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Walruses in Franz Josef Land archipelago

Feb 19, 2024

Walruses are large marine mammal living around the Arctic Ocean. The population from Franz Josef Land archipelago has scarcely been studied while being important component of their ecosystem. Argos helps in better understand their foraging and space use.

Walruses are the largest pinnipeds in the Northern Hemisphere. Atlantic walruses (Odobenus rosmarus rosmarus) are commonly found in the Arctic and sub-Arctic waters, from Eastern Canada to the Kara Sea. They are considered as near threatened, while being crucial to their ecosystem.

The Franz Josef Land is an Arctic archipelago north of Novaya Zemlya and north -east of Svalbard. The Atlantic walrus population there is numerous in summer and autumn, but one of the least studied, with the area being so remote.

Atlantic walruses are predators that predominantly feed on bivalve mollusks – consumption estimates go from 23 to 50 kg per day by adult walruses. They feed in shallow waters (less than 80 m deep), since their prey are found on the seafloor, and not diving too deep enable them to forage longer.

Tracking walruses in an Arctic archipelago

Twenty-six walruses (12 adult males, 7 females, and 5 immatures) were tagged with Argos PTTs on the islands of the Franz Josef Land archipelago, Victoria, and Oranskiye Islands in August–September 2020 and 2021. Samples of macrobenthos were also collected during field campaigns.

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Tracks of tagged walruses
Tracks of the tagged walruses. Excerpt top left Victoria Island, bottom left the northern tip of Novaya Zemlya (from [Solovyova et al., 2023]).

Different uses of space were observed, between the tagging place and also between male/female, adult/immature. Walruses tagged on Victoria Island remained in the vicinity of this island (closer than 60 km). The twenty walruses tagged in Franz Josef Land archipelago used the whole archipelago, except for one male which travelled over 350 km in 6 days to northern Novaya Zemlya.

Immature walruses traveled the longest distances (about 42 km/day on average) and were found in deeper waters, females moved shorter distances (~32 km/day), and males even less (~23 km/day), both being found in shallower waters. The difference may be a question of competition, large males being able to defend their access to feeding and resting ground.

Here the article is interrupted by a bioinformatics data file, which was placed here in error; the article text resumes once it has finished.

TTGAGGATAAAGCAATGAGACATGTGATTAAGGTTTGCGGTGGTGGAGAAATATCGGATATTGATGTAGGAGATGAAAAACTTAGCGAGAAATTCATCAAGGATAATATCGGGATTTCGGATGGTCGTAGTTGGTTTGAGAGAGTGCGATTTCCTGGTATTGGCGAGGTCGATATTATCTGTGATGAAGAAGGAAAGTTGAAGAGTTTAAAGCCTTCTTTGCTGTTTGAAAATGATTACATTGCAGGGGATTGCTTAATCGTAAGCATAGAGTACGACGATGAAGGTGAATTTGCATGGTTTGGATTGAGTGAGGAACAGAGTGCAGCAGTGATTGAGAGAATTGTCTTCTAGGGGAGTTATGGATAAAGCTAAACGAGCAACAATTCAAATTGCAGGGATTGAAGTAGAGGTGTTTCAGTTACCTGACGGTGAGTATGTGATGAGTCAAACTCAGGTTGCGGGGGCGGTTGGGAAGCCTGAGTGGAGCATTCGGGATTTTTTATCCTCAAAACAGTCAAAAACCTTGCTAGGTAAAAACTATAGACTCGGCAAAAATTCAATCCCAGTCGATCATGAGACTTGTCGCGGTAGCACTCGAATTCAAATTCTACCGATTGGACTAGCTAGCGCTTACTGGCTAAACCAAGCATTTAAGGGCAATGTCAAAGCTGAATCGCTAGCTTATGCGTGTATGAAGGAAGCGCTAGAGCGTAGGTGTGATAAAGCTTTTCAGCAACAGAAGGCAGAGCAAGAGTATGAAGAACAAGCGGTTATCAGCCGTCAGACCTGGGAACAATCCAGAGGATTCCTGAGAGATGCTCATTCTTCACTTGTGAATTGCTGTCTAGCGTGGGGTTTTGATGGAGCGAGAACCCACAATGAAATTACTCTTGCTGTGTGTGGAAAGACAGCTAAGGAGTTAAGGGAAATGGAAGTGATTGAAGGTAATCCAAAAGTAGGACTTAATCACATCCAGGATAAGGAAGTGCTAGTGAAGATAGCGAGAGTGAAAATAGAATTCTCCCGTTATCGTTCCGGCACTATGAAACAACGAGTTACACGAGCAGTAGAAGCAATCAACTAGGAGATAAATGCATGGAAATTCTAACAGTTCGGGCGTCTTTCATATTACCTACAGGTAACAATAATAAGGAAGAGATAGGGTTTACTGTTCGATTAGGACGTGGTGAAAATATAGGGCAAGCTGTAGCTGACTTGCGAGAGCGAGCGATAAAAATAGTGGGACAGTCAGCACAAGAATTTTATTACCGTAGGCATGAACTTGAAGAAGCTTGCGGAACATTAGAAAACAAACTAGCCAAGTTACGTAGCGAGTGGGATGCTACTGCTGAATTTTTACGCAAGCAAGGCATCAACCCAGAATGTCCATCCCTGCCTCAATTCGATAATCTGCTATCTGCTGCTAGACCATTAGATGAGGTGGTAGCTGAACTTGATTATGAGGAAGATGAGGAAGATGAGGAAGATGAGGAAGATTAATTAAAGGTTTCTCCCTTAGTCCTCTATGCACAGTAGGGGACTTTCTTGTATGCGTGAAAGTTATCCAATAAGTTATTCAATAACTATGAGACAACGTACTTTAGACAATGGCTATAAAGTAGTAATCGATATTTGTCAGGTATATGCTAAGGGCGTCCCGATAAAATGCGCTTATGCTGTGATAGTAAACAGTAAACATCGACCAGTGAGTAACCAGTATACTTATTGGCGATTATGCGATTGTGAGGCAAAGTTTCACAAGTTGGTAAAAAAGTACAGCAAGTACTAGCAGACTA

When comparing area use and macrobenthos sampled by the campaigns, walruses do not use the richest ground the most. This might be because they are spending more time near the haul-out sites while all the shallow areas of the archipelago are feeding ground. Moreover, sampling may not have reached some resources the walruses can exploit by digging with their snout.

Kernel contours showing probability of area use by walruses
Kernel contours showing probability of area use (%) by walruses in August–December 2020–2021 The density of points (activity of using area by animals) is inversely related: a 10% contour polygon contains points with the highest density, and a 95% contour contains both high- and low-density points. (from [Solovyova et al., 2023]).

A long-term monitoring programme including more tracking and environmental data collection would be needed to better understand the habitat use and food availability, and the connectivity of populations. The impact of the changes in sea ice would also be important to monitor.

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Reference & link

  • Solovyova, M., Gebruk, A., Artemyeva, S., Rozhnov, V. V., Isachenko, A., Lazareva, R., Chukmasov, P., Glazov, D., Ermilova, Y., Kokorin, A., Mardashova, M., & Shabalin, N. (2024). The movement patterns and foraging resources of Atlantic walruses (Odobenus rosmarus rosmarus) in Franz Josef Land archipelago and connectivity with the Kara-Barents Sea population. Marine Mammal Science, 1–18.
  • A.N. Severtsov Institute of Ecology and Evolution of the Russian Academy of Sciences, Moscow, Russia